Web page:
In other words, purists of the original may not like it.
Fans of the Land Rover Defender should not expect for the upcoming reborn Defender to look like the beloved original. According to Australia's Motoring, Land Rover design boss Gerry McGovern admitted the next incarnation of the SUV legend will have a "polarizing" design. However, the new Defender, according again to McGovern, will become the "backbone of the Land Rover brand" and will incorporate new technology to remain "relevant." Don't expect a utilitarian design with visible rivets.
"Let's face it, the previous one over a period of 68 years sold just over two million vehicles. If you think of the Evoque over five to six years it's sold over 700,000 in that period," McGovern said. "In order to justify its investment, it's going to have to be a global vehicle. Future customers will not have any preconceived ideas about it and in order to get people to come to the brand customers will have to buy a Defender on its merit." However, McGovern also admitted diehard fans of the original probably won't buy one simply because they love their old school Defenders too much. McGovern has great respect for fans of the original, "but if they're expecting to see a facsimile of the old one with all the latest tech, then I don't think they'll be satisfied," he added.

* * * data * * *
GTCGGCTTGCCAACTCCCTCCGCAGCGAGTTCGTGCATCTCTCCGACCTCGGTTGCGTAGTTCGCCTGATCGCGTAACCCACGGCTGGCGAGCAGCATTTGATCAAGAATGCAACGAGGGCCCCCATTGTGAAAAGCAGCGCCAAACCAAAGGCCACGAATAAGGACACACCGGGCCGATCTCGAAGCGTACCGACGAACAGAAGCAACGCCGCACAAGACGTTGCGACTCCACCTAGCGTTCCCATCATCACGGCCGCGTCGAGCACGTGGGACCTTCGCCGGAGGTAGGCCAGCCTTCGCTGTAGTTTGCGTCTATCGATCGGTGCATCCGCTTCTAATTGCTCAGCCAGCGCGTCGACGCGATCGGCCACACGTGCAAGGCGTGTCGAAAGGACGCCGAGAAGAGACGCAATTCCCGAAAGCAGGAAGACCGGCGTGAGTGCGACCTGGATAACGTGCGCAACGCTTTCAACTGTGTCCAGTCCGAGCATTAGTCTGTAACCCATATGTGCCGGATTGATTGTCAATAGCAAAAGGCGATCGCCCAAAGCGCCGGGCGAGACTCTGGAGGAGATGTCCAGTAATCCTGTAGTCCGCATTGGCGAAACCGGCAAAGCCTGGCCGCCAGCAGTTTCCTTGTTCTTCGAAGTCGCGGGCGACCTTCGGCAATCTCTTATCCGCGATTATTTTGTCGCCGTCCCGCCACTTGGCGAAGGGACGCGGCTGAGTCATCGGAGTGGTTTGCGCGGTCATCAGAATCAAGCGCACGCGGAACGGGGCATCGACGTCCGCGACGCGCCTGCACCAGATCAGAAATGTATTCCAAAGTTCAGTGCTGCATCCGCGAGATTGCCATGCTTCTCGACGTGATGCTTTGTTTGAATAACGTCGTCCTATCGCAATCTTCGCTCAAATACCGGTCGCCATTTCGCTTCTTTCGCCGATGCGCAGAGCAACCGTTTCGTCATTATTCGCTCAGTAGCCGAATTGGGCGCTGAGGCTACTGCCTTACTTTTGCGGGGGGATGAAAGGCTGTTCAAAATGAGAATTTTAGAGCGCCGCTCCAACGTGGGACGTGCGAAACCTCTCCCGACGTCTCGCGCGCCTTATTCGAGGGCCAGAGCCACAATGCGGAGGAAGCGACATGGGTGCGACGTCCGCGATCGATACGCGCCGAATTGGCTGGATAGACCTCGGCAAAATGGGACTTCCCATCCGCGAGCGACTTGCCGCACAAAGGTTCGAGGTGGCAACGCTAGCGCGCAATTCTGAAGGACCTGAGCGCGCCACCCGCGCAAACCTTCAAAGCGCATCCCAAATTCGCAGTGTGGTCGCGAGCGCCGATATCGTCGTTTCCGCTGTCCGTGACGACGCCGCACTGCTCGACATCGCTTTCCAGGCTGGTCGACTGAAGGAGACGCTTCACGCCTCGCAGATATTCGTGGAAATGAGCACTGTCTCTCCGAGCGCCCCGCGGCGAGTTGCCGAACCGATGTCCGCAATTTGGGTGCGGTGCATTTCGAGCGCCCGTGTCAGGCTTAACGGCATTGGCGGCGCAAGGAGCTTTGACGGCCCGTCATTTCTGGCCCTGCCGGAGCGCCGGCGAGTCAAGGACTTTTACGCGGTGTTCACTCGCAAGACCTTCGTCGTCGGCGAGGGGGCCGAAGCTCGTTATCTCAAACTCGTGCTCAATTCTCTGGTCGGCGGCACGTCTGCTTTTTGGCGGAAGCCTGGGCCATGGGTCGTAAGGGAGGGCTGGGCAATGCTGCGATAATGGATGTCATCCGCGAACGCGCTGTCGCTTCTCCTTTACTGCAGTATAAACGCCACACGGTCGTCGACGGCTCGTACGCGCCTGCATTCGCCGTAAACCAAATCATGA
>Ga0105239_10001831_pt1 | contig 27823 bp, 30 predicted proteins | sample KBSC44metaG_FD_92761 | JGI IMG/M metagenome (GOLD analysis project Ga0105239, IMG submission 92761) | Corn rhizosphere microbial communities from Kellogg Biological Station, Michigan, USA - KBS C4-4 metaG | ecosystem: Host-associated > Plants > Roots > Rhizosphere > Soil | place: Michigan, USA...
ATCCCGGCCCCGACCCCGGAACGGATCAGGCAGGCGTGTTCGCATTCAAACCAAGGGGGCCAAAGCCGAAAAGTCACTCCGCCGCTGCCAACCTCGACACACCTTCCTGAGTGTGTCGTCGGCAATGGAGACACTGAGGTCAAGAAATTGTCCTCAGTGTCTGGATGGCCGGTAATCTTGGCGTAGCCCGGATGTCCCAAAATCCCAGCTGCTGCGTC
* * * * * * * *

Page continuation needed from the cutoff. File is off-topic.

"That said, I do think it needs to acknowledge the great heritage of Defender in terms of its capability, in terms of its robustness, its durability-but not necessarily its visual quality." What we can count on is that the new Defender will not be a shrunken version of any other current Land Rover. "Does that mean it will look like a new Discovery? Of course, it won't. It has to go through the same rigor in design, and for me, it has to be honest and true for a vehicle we're producing today and not preoccupied with what's gone before," McGovern said. "To me, a retrospective approach proves a lack of creativity."